Good morning, Broadsheet readers! Valentina (@valzarya) here. Hillary Clinton had a super busy weekend, the world remembers Nancy Reagan, and Meg Whitman has more to say about Donald Trump. Have a great Monday.
• And you thought your weekend was busy... Four states held Democratic primaries over the weekend, with Hillary Clinton winning one (Louisiana) and Bernie Sanders taking three (Kansas, Nebraska, and Maine). The two also went head-to-head in a CNN debate on Sunday night, with many media outlets, including Fortune, declaring Clinton the winner.
ALSO IN THE HEADLINES
• Remembering Mrs. Reagan. Former First Lady Nancy Reagan passed away on Sunday at the age of 94. She is considered to have been one of the most influential first ladies in U.S. history, having taken a particular interest in the prevention of drug abuse. Prominent political figures from Chelsea Clinton to Donald Trump took to Twitter to express their condolences.
• Pressure for equal pay. Arjuna Capital, the activist arm of investment advisory firm Baldwin Brothers, is pressuring major tech firms to disclose employee pay.
• Whitman on Trump. Meg Whitman, the CEO of Hewlett Packard Enterprise and No. 6 on Fortune‘s list of Most Powerful Women, said Donald Trump’s economic plan “would sink this country into a recession.” The comment comes a few weeks after she called the Republican frontrunner a “dishonest demagogue who plays to our worst fears.”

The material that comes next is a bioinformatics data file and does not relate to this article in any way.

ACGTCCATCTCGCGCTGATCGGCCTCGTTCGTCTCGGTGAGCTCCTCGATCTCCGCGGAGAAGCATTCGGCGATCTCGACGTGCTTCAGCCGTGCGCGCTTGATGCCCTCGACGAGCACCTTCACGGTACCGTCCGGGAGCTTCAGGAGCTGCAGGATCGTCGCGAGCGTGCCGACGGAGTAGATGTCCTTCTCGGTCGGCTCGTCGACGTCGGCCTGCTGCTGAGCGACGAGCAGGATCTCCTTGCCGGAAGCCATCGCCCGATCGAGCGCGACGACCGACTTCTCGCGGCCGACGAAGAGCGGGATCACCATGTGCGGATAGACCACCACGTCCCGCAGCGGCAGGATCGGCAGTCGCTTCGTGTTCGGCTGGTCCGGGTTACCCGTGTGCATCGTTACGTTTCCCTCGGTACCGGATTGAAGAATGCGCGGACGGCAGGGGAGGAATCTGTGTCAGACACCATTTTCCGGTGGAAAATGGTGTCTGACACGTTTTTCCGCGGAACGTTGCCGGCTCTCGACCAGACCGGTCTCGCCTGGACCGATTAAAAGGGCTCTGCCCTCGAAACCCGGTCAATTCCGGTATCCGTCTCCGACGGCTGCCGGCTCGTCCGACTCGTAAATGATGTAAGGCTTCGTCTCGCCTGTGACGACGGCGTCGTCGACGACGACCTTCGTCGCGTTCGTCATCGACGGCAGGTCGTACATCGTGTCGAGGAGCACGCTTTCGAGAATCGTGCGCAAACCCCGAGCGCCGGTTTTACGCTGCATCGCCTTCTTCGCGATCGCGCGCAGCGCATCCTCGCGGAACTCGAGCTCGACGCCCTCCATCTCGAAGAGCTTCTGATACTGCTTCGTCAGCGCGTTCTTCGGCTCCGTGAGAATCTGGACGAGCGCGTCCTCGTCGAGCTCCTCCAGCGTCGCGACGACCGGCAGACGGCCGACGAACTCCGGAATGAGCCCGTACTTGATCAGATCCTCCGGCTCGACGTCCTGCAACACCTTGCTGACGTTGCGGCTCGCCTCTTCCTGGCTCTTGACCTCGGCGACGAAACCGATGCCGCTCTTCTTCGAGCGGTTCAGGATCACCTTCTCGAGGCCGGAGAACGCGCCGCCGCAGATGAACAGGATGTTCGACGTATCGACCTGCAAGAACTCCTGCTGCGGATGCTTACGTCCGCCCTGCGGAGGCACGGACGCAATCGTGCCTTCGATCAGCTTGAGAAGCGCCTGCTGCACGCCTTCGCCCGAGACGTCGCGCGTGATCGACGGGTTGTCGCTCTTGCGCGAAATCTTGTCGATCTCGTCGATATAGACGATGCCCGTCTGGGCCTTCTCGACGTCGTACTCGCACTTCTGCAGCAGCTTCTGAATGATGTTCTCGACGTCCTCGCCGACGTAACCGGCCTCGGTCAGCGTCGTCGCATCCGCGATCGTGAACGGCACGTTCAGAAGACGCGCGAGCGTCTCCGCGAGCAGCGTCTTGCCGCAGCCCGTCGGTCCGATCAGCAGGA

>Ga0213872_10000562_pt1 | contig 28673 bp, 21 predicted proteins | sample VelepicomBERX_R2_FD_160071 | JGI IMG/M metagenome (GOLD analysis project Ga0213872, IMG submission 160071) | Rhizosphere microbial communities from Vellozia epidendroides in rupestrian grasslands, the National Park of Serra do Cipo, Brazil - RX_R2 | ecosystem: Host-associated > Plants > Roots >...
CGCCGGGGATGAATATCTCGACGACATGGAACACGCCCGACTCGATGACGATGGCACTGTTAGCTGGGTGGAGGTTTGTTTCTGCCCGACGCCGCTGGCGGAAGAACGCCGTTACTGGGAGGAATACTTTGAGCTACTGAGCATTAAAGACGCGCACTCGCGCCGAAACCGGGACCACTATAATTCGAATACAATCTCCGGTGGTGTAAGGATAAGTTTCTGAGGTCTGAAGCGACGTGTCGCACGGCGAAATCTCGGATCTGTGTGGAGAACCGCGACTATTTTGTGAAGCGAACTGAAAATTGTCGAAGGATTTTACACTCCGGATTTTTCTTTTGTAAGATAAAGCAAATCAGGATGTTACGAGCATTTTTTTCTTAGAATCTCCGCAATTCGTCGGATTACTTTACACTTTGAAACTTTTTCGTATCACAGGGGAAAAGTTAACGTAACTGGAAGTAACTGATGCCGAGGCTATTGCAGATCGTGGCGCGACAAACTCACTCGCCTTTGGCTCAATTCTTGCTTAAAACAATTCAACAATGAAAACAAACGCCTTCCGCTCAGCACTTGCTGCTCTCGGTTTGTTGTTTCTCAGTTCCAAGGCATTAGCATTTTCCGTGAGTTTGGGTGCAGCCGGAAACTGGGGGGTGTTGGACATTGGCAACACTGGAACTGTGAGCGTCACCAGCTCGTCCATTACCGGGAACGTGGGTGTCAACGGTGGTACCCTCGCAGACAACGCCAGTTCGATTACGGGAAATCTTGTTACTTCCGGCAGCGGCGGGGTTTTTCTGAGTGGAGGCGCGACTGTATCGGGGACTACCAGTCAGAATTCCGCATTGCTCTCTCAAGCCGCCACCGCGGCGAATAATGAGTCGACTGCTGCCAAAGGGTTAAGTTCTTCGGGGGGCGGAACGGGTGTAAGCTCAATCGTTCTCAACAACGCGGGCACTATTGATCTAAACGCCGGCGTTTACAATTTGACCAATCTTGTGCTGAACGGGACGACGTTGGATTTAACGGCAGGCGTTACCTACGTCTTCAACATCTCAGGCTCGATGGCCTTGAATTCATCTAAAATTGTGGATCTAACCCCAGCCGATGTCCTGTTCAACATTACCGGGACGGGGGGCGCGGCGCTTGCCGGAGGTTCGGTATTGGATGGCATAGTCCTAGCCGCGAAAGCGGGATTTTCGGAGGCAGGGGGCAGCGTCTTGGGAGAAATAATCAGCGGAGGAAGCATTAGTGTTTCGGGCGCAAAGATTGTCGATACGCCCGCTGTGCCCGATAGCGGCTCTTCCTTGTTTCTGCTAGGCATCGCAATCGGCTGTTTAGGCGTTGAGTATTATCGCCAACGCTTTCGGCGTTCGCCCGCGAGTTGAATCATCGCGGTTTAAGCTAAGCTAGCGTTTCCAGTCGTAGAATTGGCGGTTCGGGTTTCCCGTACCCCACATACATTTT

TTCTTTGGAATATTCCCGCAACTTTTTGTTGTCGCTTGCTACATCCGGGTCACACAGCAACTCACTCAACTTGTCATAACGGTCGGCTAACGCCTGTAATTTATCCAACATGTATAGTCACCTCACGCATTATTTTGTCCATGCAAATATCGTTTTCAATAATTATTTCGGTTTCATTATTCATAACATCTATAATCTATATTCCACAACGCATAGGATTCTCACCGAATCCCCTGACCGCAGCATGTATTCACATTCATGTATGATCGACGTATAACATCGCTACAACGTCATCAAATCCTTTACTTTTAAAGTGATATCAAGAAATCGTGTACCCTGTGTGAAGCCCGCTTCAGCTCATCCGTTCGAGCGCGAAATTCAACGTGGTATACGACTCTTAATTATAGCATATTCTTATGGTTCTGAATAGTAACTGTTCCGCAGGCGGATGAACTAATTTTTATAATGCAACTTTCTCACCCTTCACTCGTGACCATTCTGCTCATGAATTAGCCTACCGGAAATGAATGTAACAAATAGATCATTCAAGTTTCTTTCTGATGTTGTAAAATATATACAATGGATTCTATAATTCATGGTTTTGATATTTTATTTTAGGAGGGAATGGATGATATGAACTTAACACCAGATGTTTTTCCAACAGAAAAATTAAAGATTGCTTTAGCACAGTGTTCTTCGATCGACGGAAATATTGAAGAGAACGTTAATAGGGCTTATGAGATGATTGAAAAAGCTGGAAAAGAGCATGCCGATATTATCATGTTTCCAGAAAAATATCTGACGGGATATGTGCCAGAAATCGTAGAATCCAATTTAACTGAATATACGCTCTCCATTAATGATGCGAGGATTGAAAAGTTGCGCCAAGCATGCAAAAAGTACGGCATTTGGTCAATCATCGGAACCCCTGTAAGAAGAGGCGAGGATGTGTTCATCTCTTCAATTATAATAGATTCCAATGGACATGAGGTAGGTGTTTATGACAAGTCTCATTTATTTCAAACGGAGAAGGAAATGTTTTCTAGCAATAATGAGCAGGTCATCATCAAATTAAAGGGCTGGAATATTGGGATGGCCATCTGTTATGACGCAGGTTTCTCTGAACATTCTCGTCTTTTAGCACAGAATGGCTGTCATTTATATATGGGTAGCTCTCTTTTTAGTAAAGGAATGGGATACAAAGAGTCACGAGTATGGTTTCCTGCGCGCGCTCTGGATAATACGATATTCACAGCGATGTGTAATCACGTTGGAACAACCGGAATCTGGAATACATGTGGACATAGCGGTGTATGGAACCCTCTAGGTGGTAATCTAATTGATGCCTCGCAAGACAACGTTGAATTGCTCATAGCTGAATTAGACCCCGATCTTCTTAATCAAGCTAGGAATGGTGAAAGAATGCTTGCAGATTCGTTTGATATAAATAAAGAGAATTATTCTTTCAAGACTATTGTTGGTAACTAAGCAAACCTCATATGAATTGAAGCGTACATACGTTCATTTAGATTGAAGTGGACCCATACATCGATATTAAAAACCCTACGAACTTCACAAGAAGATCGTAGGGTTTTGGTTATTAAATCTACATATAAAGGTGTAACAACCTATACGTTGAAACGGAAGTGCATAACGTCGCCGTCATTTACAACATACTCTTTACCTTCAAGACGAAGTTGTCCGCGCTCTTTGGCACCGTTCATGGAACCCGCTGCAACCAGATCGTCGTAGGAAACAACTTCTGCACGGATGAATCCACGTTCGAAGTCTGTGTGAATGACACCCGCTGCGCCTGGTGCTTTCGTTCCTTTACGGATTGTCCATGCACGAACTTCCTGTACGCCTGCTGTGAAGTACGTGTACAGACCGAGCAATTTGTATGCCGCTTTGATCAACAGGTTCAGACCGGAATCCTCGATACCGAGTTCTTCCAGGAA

• Investing in SHE. In honor of International Women’s Day, investment management firm State Street Global Advisors will introduce an ETF that invests in American companies that “are leaders in advancing women through gender diversity on their boards of directors and in management.” The fund’s ticker symbol is SHE.
New York Times
• Don’t tell me. A female professor describes, in very real terms, the sexual harassment that women in academia face. “[It] generally starts like this: A woman (she is a student, a technician, a professor) gets an email and notices that the subject line is a bit off: ‘I need to tell you,’ or ‘my feelings.’
New York Times
MPW INSIDER MONDAYS
Each week, Fortune asks our Insider Network — an online community of prominent people in business and beyond — for career and leadership advice. Here’s some of the best of what we heard last week.
• What women need. Debbie Messemer, a managing partner at KPMG San Francisco, shares the number one quality that women lack.
• Learn to say ‘no’. If you try to be everything to everyone, you become nothing to anyone, writes Beth Brady, CMO of Principal Financial.
• How to work well. Racquel Oden, head of advisor strategy and development at Merrill Lynch Wealth Management, says the easiest way to be a better employee is to be a better citizen.
IN CASE YOU MISSED IT
• Macho management. Fortune senior editor and Most Powerful Women Summit co-chair Jennifer Reingold writes about Donald Trump’s leadership style, which she summarizes as “a) about brute dominance b) almost exclusively male and c) incredibly out of fashion.”
• Athleisure champ. Tyler Haney is the 27-year-old mastermind behind clothing brand Outdoor Voices. Having launched the brand right out of school, Haney already has raised just under $10 million in funding and collaborated with established fashion brands like J.Crew.
• Retirement rumors. Maria Sharapova has called a press conference scheduled for Monday night in which she will make a “major announcement.” There is speculation that the tennis pro is retiring.
• Demystifying Millennials. Gabrielle Jackson Bosche has launched a business based on telling companies what motivates her fellow millennials. Launched in 2015, her consulting firm Millennial Solution already counts among its clients Microsoft, Audi Volkswagen, and Northrop Grumman.
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